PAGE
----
lu no single incident yet have we Huffered abra
dion o' our nat ional honor: nor U there any
rcanou to believe that, in eb-taimng from bys- '
terieul liante, we will do'so in this instance.
There are in the porta of this country sonic
170.O00.0OO worth ?>f rs?nnin -i.ips, inti-med here
i or the war. Hrrrin may lie found Germany's
bond for the satisfying of American demands:
omi that we will rte tu it ?iui those demand?
ar? enforced to tire letter cannot be doubted.
Steady to the Shock.
Plainly the destruction of American live? on
the Lusitania, at thr sudden a-?ault of a (irr
u?an submarine boat, bringa the United Slate,
fare to face with a situation long for seen us the
gravent possibility of complications between thi
country and Germany. The American govern
ment, upon receiving notification ir>| Germany's
purpose to sink metchaiit vessrls plying british
water*, put itself upon ?record as tlrtenninrd
to hold Germany to "rt "?rt arcountahility" fo.
Ihr sinking nf menean ship by "uccidenl" and
to a lurga "measure of responsibility" for thc
loss of American lives on peaceful ships of other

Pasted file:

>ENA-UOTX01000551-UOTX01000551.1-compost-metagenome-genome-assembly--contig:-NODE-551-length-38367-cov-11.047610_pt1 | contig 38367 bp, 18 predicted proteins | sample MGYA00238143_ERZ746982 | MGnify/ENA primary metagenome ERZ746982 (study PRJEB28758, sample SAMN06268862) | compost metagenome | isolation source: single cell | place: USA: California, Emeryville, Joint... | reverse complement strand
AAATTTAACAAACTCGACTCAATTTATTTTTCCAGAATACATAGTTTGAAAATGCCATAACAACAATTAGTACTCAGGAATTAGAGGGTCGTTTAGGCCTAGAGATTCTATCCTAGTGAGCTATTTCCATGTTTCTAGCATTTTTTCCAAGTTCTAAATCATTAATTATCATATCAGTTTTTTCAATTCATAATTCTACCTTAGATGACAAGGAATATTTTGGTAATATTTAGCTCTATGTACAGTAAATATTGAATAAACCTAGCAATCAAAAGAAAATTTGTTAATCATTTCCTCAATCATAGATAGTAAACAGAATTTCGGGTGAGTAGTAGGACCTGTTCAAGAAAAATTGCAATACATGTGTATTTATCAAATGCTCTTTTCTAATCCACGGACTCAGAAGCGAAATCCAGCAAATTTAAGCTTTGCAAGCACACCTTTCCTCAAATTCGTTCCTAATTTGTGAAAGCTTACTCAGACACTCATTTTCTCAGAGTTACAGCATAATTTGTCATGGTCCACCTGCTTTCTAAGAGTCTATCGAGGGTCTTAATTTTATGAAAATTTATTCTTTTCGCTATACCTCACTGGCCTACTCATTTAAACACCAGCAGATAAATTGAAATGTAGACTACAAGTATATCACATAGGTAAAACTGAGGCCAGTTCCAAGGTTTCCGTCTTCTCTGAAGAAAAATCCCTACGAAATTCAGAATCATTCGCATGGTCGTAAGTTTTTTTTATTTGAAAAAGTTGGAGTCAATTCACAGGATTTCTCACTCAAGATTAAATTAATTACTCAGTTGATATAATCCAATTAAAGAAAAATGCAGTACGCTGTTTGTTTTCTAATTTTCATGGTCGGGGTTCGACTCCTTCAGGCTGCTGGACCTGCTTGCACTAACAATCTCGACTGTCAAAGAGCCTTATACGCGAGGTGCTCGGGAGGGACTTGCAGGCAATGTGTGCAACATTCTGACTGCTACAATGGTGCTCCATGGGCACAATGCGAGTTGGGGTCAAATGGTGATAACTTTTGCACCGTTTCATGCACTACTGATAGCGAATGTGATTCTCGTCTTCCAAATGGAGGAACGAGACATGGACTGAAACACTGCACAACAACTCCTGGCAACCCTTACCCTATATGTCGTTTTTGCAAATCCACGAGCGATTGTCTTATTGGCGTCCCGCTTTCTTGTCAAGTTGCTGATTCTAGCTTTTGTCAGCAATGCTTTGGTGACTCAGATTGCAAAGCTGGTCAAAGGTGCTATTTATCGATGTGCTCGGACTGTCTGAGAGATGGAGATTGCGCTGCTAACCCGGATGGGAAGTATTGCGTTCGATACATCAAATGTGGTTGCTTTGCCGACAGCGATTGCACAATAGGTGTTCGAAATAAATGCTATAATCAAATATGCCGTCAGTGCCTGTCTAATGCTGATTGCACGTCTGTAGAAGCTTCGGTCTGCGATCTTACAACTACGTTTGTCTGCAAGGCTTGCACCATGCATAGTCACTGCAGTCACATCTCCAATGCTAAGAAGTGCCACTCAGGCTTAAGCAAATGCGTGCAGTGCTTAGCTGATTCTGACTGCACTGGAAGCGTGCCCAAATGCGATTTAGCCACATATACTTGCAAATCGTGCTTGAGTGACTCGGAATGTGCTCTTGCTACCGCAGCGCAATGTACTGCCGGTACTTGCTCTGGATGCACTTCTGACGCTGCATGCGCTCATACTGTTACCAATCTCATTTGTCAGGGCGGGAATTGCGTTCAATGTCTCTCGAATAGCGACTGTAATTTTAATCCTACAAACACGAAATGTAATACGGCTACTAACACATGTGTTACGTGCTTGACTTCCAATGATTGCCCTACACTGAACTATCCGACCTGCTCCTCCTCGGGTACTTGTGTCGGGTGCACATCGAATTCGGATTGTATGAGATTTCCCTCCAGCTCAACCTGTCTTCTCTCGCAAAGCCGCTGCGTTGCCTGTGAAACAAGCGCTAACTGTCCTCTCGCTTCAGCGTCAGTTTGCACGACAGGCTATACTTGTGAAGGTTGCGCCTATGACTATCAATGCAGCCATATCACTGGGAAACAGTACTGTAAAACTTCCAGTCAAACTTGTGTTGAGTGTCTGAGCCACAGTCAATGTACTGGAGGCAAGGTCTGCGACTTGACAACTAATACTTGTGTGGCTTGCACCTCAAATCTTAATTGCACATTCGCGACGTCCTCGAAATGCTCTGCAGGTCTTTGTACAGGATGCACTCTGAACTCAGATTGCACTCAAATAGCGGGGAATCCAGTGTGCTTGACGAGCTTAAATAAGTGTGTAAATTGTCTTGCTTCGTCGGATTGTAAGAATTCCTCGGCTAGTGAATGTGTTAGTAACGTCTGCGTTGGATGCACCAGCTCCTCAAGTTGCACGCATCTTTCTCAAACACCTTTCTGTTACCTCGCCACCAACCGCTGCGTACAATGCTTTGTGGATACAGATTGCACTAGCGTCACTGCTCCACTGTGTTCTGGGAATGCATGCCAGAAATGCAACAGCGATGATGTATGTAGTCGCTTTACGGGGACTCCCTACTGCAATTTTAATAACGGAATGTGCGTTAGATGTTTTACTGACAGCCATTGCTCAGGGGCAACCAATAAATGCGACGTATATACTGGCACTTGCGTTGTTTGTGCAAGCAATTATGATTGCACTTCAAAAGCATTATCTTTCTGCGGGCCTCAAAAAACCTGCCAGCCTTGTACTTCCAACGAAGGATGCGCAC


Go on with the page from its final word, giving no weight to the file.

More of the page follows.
nations ?lrstroyed without full opportunity, ac
I cording to the usages of nations, for the safety
of those a* nani. The precise "measure of
responsibili: whirh would be assessed has
not bren defined. The matter is still open, hut
the incident of the Lusitania brings it to tbr
point of definition.
The attitude of the United States wag baaed
on general principles, not on specific complaint.
Obviously, Germany's art is not directed against
this country, anil any injury suffered by the
United States or ita citizens ii an incident of
tlie German warfare upon British commerce.
Thc Cn-nnan doctrine is that the belligerent hat
the right to mark out a too*/ of war upon the
high seas, within which all rules ure suspended
and all rights lost to neutrals. Tho*e who enter
it come at their peril and have no rediras for
injuriea suffered. Within that tone the Germans
ish ship they can reach, according such oppor
havr declared their purpose to sink every Brit
tuuitiea for safety to those aboard as the rt
tgenriea of the situation permit, and no More.
They have given extensive and repeated warn